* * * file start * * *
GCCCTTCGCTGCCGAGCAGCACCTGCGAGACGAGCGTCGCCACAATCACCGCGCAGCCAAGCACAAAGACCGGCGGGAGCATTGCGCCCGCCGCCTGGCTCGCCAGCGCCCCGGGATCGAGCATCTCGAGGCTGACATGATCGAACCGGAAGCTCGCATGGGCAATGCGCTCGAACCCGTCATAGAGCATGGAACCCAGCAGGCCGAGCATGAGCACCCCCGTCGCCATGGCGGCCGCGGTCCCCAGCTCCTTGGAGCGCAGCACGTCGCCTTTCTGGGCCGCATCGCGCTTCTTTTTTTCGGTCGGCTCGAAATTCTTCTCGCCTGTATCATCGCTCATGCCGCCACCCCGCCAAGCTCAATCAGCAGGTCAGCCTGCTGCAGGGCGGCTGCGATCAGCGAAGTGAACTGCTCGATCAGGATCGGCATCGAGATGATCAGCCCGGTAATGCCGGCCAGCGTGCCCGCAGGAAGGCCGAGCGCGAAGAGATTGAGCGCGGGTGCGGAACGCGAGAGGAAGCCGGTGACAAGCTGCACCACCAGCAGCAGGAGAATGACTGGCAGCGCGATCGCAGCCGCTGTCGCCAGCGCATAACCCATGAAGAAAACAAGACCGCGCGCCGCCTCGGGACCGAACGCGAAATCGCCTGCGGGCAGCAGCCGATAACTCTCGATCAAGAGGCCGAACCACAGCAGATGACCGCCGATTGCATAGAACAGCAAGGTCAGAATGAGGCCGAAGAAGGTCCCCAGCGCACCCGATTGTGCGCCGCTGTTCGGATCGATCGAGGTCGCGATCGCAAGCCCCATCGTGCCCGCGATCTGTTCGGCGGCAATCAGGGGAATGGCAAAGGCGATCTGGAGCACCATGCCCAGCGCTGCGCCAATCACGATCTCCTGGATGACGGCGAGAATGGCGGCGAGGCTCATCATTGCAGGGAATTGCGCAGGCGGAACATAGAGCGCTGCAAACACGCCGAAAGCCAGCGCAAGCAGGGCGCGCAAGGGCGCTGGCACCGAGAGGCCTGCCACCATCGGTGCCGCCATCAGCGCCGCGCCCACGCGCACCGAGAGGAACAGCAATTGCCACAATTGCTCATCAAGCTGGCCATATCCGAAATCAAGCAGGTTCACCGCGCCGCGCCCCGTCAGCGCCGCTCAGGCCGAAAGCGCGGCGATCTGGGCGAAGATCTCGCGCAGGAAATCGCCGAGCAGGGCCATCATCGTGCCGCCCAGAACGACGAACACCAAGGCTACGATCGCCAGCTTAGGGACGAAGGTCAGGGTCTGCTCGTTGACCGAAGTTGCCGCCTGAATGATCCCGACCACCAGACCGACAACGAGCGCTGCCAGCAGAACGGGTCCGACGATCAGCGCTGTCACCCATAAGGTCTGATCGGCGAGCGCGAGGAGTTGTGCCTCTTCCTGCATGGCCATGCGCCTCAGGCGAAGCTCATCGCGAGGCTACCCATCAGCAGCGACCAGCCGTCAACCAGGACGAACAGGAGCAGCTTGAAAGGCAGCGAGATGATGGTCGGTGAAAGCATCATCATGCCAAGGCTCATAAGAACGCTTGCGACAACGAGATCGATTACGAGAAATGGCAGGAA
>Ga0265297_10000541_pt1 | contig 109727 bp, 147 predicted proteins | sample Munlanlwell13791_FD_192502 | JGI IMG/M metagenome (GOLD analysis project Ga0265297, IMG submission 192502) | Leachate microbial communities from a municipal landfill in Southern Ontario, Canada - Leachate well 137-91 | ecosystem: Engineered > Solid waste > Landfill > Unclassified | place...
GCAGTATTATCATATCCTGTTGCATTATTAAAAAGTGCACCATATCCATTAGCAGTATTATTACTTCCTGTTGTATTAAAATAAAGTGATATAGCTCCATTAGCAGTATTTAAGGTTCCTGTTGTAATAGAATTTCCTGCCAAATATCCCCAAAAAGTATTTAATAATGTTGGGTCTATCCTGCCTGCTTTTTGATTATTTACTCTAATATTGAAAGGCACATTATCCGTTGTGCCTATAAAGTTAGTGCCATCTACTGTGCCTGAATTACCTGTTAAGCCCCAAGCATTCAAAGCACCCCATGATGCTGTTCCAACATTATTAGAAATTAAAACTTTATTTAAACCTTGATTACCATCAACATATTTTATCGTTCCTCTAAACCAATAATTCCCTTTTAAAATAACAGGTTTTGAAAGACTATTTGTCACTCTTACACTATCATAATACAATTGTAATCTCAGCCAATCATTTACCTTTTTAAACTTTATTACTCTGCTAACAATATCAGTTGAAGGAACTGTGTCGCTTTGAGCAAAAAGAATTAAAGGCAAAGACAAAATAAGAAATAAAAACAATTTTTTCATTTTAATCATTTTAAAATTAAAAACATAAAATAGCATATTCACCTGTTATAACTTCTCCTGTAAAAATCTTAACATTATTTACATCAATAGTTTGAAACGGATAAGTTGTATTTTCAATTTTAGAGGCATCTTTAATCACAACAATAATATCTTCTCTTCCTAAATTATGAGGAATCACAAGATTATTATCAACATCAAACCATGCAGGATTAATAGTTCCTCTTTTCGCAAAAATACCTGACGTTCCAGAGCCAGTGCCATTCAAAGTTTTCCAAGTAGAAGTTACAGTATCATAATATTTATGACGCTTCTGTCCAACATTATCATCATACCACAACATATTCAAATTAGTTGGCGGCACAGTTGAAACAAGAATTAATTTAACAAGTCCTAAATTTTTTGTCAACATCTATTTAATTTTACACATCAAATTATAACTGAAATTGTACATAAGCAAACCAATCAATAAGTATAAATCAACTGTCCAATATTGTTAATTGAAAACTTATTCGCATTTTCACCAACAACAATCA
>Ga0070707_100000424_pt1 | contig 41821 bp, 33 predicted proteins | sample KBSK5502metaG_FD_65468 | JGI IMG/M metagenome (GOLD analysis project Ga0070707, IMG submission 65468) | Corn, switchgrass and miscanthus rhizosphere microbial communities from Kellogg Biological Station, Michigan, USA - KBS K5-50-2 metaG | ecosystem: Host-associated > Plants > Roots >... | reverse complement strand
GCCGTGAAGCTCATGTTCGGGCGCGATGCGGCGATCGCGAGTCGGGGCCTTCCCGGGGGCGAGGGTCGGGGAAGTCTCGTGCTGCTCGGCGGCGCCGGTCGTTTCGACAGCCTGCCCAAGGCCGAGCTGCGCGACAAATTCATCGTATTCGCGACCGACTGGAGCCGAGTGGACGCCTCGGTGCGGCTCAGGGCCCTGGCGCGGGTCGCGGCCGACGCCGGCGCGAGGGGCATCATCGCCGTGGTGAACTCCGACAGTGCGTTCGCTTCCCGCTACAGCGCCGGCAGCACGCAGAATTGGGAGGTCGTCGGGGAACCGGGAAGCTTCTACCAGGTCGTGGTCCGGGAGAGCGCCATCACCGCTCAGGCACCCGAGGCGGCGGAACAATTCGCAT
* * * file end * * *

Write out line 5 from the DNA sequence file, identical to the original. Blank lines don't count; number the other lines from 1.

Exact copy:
GCCGTGAAGCTCATGTTCGGGCGCGATGCGGCGATCGCGAGTCGGGGCCTTCCCGGGGGCGAGGGTCGGGGAAGTCTCGTGCTGCTCGGCGGCGCCGGTCGTTTCGACAGCCTGCCCAAGGCCGAGCTGCGCGACAAATTCATCGTATTCGCGACCGACTGGAGCCGAGTGGACGCCTCGGTGCGGCTCAGGGCCCTGGCGCGGGTCGCGGCCGACGCCGGCGCGAGGGGCATCATCGCCGTGGTGAACTCCGACAGTGCGTTCGCTTCCCGCTACAGCGCCGGCAGCACGCAGAATTGGGAGGTCGTCGGGGAACCGGGAAGCTTCTACCAGGTCGTGGTCCGGGAGAGCGCCATCACCGCTCAGGCACCCGAGGCGGCGGAACAATTCGCAT